stream primarily intended for human communication when placing an
   outgoing session, and either ignore or take into consideration the
   attributes when receiving incoming calls, based on local
   configuration and capabilities.  Systems acting on behalf of call
   centers and PSAPs are expected to take the attributes into account
   when processing inbound calls.

   Note that media and language negotiation might result in more media
   streams being accepted than are needed by the users (e.g., if more
   preferred and less preferred combinations of media and language are
   all accepted).  This is not a problem.

5.2.  No Language in Common

   A consideration regarding the ability to negotiate language is
   whether the call proceeds or fails if the callee does not support any
   of the languages requested by the caller.  This document does not
   mandate either behavior.

   When a call is rejected due to lack of any language in common, the
   SIP response has SIP response code 488 (Not Acceptable Here) or 606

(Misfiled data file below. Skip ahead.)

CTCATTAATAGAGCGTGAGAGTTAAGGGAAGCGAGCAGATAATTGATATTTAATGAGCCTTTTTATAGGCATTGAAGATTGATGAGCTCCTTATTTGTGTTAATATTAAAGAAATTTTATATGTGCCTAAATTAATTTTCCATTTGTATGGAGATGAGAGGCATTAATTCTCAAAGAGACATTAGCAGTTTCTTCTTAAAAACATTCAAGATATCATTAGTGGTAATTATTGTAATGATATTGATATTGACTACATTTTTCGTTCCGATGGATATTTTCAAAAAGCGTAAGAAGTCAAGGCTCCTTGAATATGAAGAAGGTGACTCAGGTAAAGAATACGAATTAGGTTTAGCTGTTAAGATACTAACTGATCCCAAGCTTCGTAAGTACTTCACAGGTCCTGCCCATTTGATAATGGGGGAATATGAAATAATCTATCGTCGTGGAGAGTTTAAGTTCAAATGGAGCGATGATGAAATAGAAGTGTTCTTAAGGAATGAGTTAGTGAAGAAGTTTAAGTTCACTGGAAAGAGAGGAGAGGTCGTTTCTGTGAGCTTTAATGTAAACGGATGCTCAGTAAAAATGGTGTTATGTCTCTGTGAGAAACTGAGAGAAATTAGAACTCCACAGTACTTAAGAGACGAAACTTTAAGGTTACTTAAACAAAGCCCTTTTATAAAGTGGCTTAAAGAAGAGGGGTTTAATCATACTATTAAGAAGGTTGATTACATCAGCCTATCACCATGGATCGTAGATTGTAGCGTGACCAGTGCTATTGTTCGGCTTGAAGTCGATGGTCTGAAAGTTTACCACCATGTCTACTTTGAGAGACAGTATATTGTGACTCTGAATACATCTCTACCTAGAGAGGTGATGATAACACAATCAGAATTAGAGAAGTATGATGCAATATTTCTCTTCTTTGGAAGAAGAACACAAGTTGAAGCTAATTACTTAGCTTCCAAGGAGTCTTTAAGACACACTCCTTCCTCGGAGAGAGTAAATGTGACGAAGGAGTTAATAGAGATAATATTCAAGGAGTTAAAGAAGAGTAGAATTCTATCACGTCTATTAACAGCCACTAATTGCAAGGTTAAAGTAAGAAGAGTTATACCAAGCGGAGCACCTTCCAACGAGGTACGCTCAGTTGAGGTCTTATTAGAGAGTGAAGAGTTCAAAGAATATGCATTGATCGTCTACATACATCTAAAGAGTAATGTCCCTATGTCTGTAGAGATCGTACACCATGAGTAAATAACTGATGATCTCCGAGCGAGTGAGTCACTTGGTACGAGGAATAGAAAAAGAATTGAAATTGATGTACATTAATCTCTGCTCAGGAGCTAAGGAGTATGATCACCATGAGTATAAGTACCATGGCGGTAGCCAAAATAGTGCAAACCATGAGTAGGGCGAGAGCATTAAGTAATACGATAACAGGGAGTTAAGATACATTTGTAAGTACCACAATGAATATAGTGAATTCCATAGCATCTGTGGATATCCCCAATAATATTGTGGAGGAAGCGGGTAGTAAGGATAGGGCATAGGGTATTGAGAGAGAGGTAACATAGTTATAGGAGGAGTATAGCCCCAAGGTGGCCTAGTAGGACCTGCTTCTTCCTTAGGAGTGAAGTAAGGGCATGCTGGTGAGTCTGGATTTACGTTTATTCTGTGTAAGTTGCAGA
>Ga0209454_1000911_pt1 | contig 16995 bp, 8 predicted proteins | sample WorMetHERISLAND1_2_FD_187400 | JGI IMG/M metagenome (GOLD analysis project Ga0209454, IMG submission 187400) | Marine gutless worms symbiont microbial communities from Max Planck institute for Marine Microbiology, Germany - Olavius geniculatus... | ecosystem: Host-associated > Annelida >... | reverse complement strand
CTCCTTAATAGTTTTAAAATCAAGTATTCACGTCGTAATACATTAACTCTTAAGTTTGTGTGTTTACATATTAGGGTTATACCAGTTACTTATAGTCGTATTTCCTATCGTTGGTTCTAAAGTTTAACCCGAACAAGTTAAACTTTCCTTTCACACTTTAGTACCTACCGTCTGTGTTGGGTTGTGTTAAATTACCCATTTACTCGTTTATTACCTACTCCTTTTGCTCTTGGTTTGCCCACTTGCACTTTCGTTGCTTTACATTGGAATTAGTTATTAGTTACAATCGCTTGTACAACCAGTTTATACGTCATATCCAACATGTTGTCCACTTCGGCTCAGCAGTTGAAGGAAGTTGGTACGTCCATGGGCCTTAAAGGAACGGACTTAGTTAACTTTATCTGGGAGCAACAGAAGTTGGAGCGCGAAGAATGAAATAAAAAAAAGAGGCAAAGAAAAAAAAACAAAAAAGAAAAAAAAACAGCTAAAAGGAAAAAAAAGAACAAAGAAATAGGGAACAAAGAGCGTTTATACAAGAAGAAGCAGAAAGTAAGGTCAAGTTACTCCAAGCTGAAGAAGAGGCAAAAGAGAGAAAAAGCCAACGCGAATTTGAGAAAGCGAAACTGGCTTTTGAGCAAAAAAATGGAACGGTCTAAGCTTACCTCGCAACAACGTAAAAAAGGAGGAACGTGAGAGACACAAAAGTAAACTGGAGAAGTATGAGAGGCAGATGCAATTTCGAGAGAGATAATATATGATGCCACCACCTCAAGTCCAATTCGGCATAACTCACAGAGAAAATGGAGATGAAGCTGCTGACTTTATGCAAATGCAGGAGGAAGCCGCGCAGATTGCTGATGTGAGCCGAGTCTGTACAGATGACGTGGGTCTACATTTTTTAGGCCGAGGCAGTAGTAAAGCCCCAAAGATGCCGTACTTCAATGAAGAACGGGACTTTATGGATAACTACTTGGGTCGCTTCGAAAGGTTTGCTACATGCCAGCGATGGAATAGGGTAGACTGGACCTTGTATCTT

(Not Acceptable) [RFC3261] and a Warning header field [RFC3261] with
   a warning code of 308 and warning text indicating that there are no
   mutually supported languages; the warning text SHOULD also contain
   the supported languages and media.

   Example:

   Warning:  308 proxy.example.com  "Incompatible language
      specification: Requested languages not supported.  Supported
      languages are: es, en; supported media are: audio, text."

5.3.  Usage Notes

   A sign-language tag with a video media stream is interpreted as an
   indication for sign language in the video stream.  A non-sign-
   language tag with a text media stream is interpreted as an indication
   for written language in the text stream.  A non-sign-language tag
   with an audio media stream is interpreted as an indication for spoken
   language in the audio stream.

   This document does not define any other use for language tags in